Protecting the planet, as well as reducing the money we spend on utility bills are all valid reasons to want to conserve energy. It can be easily done just by making a few simple changes to our daily habits, as well as investing in some household improvements that over time will reap major benefits.
To put it simply, conserving energy is using less energy to lower the impact it has on the planet, as well as having lower household costs. It takes the form of both electricity and gas, and other forms of energy that you may pay bills for.
There are plenty of energy resources available but doing our bit to conserve them will help the planet in the long term, as well as your bank balance. So, let us take a look at the things you can do to conserve that energy.
Light bulbs are one the easiest and biggest ways to save energy. The more traditional incandescent bulbs consume a lot of energy unnecessarily, and they have to be replaced often. The reason the majority of people choose this kind of bulb is because it is far cheaper.
Something like the LED (light-emitting diode) bulb is more expensive, but it uses up to 80 percent less electricity than the traditional type of light bulb, and can last up to 25 times longer. This in itself means it is cheaper to run, because you are going to be buying a bulb less often.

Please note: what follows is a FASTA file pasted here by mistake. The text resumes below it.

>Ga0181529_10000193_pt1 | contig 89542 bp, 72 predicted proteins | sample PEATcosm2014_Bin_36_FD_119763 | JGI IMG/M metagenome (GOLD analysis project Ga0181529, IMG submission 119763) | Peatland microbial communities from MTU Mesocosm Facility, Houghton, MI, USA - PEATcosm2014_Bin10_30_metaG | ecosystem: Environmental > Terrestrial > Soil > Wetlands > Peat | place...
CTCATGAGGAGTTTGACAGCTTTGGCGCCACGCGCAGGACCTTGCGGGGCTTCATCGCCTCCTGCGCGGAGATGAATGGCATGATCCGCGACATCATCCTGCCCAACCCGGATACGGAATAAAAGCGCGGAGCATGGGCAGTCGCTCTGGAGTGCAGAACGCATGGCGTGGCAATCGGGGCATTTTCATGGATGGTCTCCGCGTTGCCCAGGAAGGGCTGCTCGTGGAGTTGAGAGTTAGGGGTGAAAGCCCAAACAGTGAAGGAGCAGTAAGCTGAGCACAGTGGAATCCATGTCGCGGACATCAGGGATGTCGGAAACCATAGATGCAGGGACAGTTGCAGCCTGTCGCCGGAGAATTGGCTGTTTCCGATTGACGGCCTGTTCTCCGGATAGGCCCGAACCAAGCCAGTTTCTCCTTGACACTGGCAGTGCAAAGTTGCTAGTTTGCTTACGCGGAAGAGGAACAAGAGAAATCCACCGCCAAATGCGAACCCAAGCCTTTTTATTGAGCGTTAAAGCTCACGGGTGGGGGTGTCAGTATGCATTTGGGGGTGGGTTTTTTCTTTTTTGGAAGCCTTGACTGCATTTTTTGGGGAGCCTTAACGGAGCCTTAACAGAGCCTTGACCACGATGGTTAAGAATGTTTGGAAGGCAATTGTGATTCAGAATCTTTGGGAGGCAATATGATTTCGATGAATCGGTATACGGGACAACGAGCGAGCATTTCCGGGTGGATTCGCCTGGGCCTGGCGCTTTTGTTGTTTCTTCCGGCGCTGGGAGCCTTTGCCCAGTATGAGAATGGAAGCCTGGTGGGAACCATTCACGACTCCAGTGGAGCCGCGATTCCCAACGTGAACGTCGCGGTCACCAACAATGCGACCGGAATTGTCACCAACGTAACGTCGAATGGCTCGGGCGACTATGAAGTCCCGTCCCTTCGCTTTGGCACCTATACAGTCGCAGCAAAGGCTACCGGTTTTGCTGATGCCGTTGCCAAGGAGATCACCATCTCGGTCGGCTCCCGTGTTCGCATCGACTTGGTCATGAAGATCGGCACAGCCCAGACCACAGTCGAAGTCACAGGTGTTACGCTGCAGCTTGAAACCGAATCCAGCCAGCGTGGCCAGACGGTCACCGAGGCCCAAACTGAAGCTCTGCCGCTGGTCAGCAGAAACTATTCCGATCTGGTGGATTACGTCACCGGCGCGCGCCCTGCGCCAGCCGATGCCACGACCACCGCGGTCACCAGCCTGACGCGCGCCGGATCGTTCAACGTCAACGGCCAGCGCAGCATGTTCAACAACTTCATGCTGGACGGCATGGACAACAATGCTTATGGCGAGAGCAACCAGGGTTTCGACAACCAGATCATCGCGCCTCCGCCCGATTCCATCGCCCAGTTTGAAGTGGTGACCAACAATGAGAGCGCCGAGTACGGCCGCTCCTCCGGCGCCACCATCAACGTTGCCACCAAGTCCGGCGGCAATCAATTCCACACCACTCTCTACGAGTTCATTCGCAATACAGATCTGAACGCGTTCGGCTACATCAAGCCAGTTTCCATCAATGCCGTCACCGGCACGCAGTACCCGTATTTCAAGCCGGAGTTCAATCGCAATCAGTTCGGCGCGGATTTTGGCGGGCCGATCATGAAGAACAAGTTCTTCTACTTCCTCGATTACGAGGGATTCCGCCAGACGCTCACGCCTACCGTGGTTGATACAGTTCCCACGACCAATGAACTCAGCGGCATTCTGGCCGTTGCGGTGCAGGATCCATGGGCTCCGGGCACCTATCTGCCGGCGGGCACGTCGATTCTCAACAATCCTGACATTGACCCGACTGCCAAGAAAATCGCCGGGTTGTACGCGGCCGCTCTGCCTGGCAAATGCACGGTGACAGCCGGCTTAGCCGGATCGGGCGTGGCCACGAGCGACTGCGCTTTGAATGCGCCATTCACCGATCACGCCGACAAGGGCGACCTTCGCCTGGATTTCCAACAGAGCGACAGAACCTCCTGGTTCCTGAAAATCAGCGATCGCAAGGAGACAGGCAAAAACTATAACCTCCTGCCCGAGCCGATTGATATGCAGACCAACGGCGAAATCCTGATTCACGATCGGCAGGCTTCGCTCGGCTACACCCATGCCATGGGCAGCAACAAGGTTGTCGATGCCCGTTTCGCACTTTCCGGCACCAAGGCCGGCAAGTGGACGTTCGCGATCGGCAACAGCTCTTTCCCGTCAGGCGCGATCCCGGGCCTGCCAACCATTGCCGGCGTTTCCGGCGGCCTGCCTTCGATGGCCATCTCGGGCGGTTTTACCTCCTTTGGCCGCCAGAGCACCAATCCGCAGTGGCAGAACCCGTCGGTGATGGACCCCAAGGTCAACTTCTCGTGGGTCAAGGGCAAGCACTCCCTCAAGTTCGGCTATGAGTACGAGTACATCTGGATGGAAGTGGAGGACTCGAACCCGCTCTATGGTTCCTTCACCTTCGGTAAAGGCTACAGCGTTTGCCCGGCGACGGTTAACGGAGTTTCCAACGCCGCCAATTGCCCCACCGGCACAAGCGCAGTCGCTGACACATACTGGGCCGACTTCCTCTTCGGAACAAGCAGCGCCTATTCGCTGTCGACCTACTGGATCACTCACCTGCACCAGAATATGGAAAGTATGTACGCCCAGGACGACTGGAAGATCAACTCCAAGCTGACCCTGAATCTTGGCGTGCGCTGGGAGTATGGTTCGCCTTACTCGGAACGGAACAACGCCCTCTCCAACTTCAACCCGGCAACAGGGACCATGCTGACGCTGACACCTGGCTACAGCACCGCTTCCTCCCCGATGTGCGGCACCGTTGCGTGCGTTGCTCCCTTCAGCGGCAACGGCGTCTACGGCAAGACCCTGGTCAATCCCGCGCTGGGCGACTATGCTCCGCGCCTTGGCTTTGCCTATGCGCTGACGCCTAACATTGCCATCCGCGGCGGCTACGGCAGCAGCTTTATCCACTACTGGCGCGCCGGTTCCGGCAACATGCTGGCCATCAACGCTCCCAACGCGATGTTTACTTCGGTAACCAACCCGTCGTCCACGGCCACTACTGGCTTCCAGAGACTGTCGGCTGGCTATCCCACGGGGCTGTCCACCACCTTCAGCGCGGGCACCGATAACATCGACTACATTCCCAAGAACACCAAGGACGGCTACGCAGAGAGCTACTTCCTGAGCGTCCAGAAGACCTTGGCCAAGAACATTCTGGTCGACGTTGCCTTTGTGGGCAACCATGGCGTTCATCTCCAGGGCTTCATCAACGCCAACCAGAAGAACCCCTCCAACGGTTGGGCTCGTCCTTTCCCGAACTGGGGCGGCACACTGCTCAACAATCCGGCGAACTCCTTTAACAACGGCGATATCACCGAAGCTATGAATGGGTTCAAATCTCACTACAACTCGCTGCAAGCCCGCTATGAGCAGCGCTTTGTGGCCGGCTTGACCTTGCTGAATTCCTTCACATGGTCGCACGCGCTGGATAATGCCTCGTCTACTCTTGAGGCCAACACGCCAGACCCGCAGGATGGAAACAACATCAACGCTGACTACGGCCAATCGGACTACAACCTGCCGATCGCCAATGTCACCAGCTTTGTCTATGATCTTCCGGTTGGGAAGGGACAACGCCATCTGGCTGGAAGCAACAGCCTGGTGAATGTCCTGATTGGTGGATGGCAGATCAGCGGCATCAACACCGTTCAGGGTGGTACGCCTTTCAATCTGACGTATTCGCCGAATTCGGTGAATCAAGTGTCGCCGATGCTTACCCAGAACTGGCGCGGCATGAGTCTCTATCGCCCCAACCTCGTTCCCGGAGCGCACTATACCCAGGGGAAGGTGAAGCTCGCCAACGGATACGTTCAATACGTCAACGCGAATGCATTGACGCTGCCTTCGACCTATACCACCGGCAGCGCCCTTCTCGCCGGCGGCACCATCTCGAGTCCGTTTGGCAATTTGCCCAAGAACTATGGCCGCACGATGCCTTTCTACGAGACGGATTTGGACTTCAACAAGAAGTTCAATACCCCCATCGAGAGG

A traditional light bulb will need to be bought a fair number of times compared to an LED bulb, and this will add up in cost, as well as run up your energy bill due to how much it uses.
One of the first things to do when wanting to use less energy is to change daily habits. This could be from turning off a lightswitch when not in the room, to choosing to air dry clothes rather than using a machine to do the job.
Other areas you can save money and energy are washing dishes using your hands rather than in the dishwasher, switching off any appliances you are not using, and not plugging in a laptop that does not need charging.
Two other major ways to save energy is by not using the air conditioner as much during the summer, saving it for when you need it most, rather than having it on all day.
In the winter, turn down the thermostat or only have it on when necessary to do so. Sometimes a sweater or a blanket can keep you warm, rather than having the thermostat turned up and doing both – that is having the heat on and having a blanket over you for warmth.
The majority of people can save a lot of dollars on their utility bills just by changing these areas of their lifestyle.
If you want to go one step further, purchase a thermostat that can use programming to tell the heating to switch off and on, and at what temperature. This can avoid heating the home for longer than it needs to be.
Also, doing this means you are eliminating any wasteful energy from cooling and heating without the need to upgrade the HVAC (heating, ventilation and air conditioning) system. Some of these thermostats can improve the efficiency of the system because it will help to make it work better, and let you know if there is an issue.
Having this kind of programmable help will save you around $100 or more per year on your energy bill, and most can be programmed to fit around your lifestyle.